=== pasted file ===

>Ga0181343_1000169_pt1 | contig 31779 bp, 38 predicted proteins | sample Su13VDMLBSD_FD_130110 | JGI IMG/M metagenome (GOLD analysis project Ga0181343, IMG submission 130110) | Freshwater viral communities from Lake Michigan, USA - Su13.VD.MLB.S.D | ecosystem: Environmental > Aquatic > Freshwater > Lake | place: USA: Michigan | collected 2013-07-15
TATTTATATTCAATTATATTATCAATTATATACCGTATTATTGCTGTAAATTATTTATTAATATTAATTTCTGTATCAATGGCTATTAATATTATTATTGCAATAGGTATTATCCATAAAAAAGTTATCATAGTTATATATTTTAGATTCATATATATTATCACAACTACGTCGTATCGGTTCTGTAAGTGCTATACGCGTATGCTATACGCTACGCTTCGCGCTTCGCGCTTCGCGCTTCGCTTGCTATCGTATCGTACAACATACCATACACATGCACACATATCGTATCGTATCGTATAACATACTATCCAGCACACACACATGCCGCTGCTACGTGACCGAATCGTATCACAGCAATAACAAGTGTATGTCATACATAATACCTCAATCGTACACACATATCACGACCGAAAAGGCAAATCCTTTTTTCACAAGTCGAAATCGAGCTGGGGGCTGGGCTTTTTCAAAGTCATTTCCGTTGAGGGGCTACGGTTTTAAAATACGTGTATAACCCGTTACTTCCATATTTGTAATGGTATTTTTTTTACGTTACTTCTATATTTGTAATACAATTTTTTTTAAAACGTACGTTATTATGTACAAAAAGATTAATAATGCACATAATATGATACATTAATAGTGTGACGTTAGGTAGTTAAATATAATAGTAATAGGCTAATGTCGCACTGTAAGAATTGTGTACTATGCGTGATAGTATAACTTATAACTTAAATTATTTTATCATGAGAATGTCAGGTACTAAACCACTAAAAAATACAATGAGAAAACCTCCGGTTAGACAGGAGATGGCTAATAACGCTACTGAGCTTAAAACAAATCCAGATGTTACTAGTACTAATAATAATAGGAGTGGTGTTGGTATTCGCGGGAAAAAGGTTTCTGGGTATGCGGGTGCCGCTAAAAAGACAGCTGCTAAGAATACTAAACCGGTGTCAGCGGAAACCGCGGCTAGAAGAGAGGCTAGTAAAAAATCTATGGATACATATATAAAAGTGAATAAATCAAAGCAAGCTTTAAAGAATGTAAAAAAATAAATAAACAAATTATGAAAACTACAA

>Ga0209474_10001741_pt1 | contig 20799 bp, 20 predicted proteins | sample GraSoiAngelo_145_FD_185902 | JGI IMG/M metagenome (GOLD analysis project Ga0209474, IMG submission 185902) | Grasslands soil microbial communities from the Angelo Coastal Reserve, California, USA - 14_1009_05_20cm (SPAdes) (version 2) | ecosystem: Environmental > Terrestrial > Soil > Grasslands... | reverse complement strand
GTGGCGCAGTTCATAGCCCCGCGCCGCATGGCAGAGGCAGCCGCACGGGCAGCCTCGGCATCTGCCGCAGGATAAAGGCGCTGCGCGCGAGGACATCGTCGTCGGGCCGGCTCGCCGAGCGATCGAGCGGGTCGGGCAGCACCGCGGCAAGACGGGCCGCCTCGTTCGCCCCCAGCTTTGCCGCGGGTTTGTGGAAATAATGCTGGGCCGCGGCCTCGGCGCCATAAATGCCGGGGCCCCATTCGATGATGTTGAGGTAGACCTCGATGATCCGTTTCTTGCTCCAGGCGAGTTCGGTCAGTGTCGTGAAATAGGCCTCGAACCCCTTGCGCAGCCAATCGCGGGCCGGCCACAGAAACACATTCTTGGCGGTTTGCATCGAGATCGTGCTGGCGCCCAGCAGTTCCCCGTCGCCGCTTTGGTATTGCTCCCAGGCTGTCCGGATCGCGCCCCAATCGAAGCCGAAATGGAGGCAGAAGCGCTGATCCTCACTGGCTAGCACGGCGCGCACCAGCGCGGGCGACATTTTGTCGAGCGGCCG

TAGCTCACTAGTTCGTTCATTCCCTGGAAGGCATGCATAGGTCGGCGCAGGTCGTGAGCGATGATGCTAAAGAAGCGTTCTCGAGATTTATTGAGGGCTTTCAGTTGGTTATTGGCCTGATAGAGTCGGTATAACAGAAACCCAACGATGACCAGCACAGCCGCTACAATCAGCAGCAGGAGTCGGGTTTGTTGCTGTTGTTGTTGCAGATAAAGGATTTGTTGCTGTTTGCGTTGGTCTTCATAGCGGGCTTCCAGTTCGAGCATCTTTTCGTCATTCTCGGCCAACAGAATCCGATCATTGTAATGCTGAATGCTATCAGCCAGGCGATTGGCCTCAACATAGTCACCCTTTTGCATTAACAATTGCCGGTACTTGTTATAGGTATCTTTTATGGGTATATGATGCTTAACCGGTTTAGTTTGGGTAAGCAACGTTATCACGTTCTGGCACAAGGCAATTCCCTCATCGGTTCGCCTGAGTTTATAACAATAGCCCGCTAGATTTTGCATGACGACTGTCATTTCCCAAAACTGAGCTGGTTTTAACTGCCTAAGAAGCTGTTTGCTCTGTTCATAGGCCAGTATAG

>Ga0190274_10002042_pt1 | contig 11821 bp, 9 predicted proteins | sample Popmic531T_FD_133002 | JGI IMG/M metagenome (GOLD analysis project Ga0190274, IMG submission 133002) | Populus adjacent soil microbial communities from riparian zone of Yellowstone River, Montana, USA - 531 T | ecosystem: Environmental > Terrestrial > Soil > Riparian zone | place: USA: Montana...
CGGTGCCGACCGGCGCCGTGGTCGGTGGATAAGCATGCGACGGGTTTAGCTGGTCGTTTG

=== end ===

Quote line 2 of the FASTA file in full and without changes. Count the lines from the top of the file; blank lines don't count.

TATTTATATTCAATTATATTATCAATTATATACCGTATTATTGCTGTAAATTATTTATTAATATTAATTTCTGTATCAATGGCTATTAATATTATTATTGCAATAGGTATTATCCATAAAAAAGTTATCATAGTTATATATTTTAGATTCATATATATTATCACAACTACGTCGTATCGGTTCTGTAAGTGCTATACGCGTATGCTATACGCTACGCTTCGCGCTTCGCGCTTCGCGCTTCGCTTGCTATCGTATCGTACAACATACCATACACATGCACACATATCGTATCGTATCGTATAACATACTATCCAGCACACACACATGCCGCTGCTACGTGACCGAATCGTATCACAGCAATAACAAGTGTATGTCATACATAATACCTCAATCGTACACACATATCACGACCGAAAAGGCAAATCCTTTTTTCACAAGTCGAAATCGAGCTGGGGGCTGGGCTTTTTCAAAGTCATTTCCGTTGAGGGGCTACGGTTTTAAAATACGTGTATAACCCGTTACTTCCATATTTGTAATGGTATTTTTTTTACGTTACTTCTATATTTGTAATACAATTTTTTTTAAAACGTACGTTATTATGTACAAAAAGATTAATAATGCACATAATATGATACATTAATAGTGTGACGTTAGGTAGTTAAATATAATAGTAATAGGCTAATGTCGCACTGTAAGAATTGTGTACTATGCGTGATAGTATAACTTATAACTTAAATTATTTTATCATGAGAATGTCAGGTACTAAACCACTAAAAAATACAATGAGAAAACCTCCGGTTAGACAGGAGATGGCTAATAACGCTACTGAGCTTAAAACAAATCCAGATGTTACTAGTACTAATAATAATAGGAGTGGTGTTGGTATTCGCGGGAAAAAGGTTTCTGGGTATGCGGGTGCCGCTAAAAAGACAGCTGCTAAGAATACTAAACCGGTGTCAGCGGAAACCGCGGCTAGAAGAGAGGCTAGTAAAAAATCTATGGATACATATATAAAAGTGAATAAATCAAAGCAAGCTTTAAAGAATGTAAAAAAATAAATAAACAAATTATGAAAACTACAA